UW–Madison researchers have developed gem quality synthetic cycle 1 (GQS C1) corn that could be used to breed improved inbred lines and silage hybrids. The researchers selected plants displaying high NDFD, high yield and 75 percent Stiff Stalk background.
P110355US01

Inbred Carrot Lines May Resist Root-Knot Pest

UW–Madison researchers have developed inbred carrot lines that exhibit some resistance to Northern root-knot nematode. The two lines are [W261 x (Rotin x W259)] and [W77 x (Rotin x W259)]. The lines were identified via greenhouse screening tests in the presence of nematode infection. Genetic crosses indicated that resistance is conditioned by two different homozygous recessive genes.
P120304US01

W6234-4Rus: A Light Russet Potato with French Fry Potential

UW–Madison researchers have developed W6234-4Rus, a new russet potato variety with characteristics desirable for French fry processing, including much lower acrylamide content, good shape, higher tuber yield and better fry color compared to the industry standard.

The new variety is available through the Wisconsin Crop Improvement Association.
P120381US01

W8405-1R: A Red Skin White Flesh Potato for the Fresh Market

UW–Madison researchers have developed W8405-1R, a red potato variety with very smooth and uniform tubers, round-oval shape, shallow eyes and attractive coloring that maintains well in storage.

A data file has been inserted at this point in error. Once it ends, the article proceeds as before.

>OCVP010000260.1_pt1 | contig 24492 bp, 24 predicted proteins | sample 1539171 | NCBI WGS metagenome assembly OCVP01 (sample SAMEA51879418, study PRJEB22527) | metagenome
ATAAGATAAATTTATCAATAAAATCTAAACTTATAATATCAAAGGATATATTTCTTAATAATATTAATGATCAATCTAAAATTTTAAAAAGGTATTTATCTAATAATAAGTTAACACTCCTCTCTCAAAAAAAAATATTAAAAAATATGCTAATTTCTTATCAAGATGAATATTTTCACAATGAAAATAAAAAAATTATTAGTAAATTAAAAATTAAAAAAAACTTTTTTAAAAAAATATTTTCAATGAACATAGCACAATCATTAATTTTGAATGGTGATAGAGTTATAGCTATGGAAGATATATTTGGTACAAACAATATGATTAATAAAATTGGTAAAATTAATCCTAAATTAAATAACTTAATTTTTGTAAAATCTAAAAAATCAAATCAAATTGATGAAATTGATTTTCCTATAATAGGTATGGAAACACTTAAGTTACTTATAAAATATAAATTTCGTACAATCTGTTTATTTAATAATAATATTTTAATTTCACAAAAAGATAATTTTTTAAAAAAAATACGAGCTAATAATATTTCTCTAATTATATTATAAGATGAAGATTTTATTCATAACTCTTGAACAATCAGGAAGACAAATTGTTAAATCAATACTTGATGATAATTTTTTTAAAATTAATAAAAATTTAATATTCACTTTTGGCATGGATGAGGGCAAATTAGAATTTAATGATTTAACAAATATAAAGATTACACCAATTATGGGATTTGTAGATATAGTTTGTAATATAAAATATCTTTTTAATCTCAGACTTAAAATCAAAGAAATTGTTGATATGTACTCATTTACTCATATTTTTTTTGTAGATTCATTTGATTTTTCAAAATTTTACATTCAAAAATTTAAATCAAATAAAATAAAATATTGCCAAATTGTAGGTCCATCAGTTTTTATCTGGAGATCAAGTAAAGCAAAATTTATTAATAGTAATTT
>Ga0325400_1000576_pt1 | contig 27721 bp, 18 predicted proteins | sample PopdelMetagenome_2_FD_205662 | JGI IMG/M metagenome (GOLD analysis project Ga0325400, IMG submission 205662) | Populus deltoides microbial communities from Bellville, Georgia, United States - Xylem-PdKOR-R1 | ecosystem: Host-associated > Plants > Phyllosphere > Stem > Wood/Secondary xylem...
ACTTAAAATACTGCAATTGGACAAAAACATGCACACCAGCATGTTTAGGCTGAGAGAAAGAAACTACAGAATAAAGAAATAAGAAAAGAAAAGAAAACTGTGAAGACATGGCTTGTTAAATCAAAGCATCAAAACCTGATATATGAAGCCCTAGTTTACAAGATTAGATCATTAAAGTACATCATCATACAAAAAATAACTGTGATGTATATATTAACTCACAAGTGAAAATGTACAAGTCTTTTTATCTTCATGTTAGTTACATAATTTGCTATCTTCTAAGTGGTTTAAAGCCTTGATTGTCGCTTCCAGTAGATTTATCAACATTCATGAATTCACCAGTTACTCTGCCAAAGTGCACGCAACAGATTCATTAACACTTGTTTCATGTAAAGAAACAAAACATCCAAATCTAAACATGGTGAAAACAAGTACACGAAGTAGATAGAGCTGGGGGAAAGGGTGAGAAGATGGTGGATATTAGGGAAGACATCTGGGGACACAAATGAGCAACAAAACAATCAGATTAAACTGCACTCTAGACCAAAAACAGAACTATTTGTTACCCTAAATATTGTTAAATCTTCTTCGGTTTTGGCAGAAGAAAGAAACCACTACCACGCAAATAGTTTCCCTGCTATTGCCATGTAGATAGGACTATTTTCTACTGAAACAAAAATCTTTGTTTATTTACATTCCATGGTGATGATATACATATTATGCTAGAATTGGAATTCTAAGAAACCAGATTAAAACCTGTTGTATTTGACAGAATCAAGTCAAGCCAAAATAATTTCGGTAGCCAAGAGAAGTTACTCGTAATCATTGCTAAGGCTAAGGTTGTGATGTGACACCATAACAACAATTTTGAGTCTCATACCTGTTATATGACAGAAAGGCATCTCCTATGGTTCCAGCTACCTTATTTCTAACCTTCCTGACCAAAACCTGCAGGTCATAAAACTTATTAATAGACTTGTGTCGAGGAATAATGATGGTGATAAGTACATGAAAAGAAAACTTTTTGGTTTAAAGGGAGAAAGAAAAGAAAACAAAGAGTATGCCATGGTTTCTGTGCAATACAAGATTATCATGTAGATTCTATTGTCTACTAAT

The new variety is available through the Wisconsin Crop Improvement Association.
P120384US01

New Inbred Corn Line “W613S” Could Boost Milk Production

UW–Madison researchers have developed an inbred corn line that can be used as a parent of superior silage hybrids. The line, called W613S, exhibits good forage yield and detergent fiber, high in vitro digestibility, and high protein and starch content.
P130025US01

New Inbred Corn Line “W614S” Could Boost Milk Production

UW–Madison researchers have developed an inbred corn line that can be used as a parent of superior silage hybrids. The line, called W614S, exhibits good forage yield and detergent fiber, high in vitro digestibility, and high protein and starch content.
P130026US01

New Inbred Corn Line “W616S” Could Boost Milk Production

UW–Madison researchers have developed an inbred corn line that can be used as a parent of superior silage hybrids. The line, called W616S, exhibits good forage yield and detergent fiber, high in vitro digestibility, and high protein and starch content.
P130028US01

Soybeans Resist Sclerotinia Stem Rot